26 April 1915 : Captain Percy D’Aguilar Banks

Born in Bath 9 May 1885 

Eaton Place, Brighton

Only son of Col Samuel Henry O’Brien of Eaton Place, Brighton, mother Katherine Rosa D'Aguilar (née Burton) daughter of the late Senior Chaplain to the Armed Forces and grandson of Dr Henry Banks of Wicklow, Ireland. 

The chapel and library of Cheltenham College by Prioryman (CC BY-SA 4.0)

Educated at St. Peter’s, Weston and Cheltenham College and Sandhurst. 

At Cheltenham he won the schools rackets and fives prizes. He was in the cricket eleven here and at Sandburst and played for the Somerset County eleven. In Lahore he played Polo, in 1913 touring Germany and wining a series of cups - the Challenge cup, Champion Cup and Ladies Cup. 

Corps of Guides Infantry, 1897.

Gazetted 2nd Lieut. 2nd Battan Wiltshire Regiment 10 October 1903 and the following November left for India and left for Indian where he joined the 1st Battan in 1904. He was appointed to the Guides the following year and promoted Lieutenant in 1906. He was ADC to the Hon A D Younghusband CSI Commissioner in Sind during the visit of the King, then Prince of Wales, to Indian in 1906. 

He was appointed Captain 10 October 1912. 

He was killed during the second Battle of Ypres only 50 yards from the German lines. On that day Wilde's Rifles were in the front line of the Ferozepore Brigade. The position to be assaulted was an extremely strong one, and the assaulting force laboured under heavy disadvantages. It had been impossible to reconnoitre the ground in a satisfacotory manner and little was known of the exact position of the German line beyond the fact that it was somewhere on the opposite ridge abut 1,500 yards distance.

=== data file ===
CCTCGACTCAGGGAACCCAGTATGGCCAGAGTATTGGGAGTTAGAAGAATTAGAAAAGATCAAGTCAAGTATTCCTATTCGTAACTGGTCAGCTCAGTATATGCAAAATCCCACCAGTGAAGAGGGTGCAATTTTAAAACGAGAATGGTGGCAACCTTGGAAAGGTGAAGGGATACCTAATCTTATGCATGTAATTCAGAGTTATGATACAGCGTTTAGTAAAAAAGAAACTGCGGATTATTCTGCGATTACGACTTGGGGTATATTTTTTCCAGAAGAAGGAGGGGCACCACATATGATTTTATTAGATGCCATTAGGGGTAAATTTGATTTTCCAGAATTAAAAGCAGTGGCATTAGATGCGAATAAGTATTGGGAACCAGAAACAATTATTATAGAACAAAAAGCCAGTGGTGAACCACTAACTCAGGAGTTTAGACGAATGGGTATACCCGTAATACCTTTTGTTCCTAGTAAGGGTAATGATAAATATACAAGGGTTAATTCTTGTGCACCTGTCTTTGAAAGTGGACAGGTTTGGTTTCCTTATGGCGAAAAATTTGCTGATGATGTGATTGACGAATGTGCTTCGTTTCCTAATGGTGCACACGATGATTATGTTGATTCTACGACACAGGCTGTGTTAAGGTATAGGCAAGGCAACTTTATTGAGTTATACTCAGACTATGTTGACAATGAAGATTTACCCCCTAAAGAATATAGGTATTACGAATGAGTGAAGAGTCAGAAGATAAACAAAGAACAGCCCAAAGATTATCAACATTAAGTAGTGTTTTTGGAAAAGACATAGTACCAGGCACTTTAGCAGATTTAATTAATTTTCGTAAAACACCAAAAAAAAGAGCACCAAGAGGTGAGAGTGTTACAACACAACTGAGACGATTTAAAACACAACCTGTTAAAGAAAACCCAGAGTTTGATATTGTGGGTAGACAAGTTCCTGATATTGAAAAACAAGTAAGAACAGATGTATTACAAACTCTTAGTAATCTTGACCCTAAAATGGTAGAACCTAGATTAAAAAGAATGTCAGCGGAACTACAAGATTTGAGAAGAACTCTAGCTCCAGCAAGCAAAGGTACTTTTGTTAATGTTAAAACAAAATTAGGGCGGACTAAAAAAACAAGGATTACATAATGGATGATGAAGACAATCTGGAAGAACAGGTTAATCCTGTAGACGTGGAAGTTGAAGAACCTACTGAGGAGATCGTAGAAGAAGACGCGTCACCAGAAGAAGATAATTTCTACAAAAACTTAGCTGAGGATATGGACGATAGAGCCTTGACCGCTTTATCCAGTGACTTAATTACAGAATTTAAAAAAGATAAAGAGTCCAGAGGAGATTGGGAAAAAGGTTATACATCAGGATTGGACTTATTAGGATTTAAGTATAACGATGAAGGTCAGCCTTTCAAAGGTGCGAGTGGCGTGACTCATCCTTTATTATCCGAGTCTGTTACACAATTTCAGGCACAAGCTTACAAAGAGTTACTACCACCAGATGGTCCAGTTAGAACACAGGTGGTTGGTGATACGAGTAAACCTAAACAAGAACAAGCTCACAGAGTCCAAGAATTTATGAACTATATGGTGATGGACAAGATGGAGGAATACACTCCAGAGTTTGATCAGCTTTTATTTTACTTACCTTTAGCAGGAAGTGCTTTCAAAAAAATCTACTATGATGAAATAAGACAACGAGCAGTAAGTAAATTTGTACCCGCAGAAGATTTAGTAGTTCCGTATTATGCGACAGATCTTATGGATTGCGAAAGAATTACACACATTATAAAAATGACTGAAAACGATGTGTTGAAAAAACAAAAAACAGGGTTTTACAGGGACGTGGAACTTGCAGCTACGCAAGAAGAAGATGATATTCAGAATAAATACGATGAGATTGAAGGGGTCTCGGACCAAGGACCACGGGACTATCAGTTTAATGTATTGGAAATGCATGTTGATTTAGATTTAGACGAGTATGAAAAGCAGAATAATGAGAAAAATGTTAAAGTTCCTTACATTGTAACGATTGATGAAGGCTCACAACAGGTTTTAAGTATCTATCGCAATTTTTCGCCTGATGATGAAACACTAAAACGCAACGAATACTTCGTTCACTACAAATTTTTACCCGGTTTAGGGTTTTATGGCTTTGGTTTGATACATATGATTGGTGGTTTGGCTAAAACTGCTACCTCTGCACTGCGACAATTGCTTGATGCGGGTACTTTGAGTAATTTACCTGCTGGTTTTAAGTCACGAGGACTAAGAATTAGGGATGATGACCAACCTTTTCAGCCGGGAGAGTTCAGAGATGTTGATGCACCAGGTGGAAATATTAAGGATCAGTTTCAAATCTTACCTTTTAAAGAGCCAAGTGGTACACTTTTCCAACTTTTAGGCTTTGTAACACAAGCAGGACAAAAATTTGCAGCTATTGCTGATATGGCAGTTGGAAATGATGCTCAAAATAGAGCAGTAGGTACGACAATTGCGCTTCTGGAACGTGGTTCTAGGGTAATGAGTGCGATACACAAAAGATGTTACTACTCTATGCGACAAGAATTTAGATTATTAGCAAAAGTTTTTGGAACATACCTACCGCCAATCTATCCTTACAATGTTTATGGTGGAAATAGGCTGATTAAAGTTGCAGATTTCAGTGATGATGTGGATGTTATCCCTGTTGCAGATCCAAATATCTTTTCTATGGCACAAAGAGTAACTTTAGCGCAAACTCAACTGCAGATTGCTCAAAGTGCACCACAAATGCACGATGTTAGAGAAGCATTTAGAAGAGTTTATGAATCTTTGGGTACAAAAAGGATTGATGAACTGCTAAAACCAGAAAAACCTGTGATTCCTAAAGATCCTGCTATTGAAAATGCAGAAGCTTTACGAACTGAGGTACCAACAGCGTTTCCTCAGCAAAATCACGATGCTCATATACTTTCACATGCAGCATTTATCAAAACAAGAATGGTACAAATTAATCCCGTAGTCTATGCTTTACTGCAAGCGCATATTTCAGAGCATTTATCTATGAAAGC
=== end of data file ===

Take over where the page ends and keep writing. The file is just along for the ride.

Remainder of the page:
The land was devoid of cover and rose slightly towards the German lines which had a commanding view of the entire area. There was murderous fire which saw the CO and four colleagues severely wounded some yards from the start. 

Captain Banks’ Oderly, a Sikh named Bhan Singh who had been with Banks when he was killed, although severely wounded in the face himself, waited for dark and brought his body in. Banks was buried near a farm two miles north east of Ypres.

Hugely admired by his fellow officers and the Indian soldiers in his charge, Banks was killed during the second Battle of Ypres 50 yards from the German lines. Captain Banks was mentioned in F M Sir John French's despatch of 1 Jan 1916 

For his bravery and devotion, Singh was awarded the Indian DSM 

Captain Percy D’Aguilar Banks Queen Victoria’s Own Corps of Guides attached to the 57th Wilkes Rifles is remembered on the Menin Gate Memorial. 


Sources: Wicklow Newsletter, 15 May 1915; De Ruvigny's Roll of Honour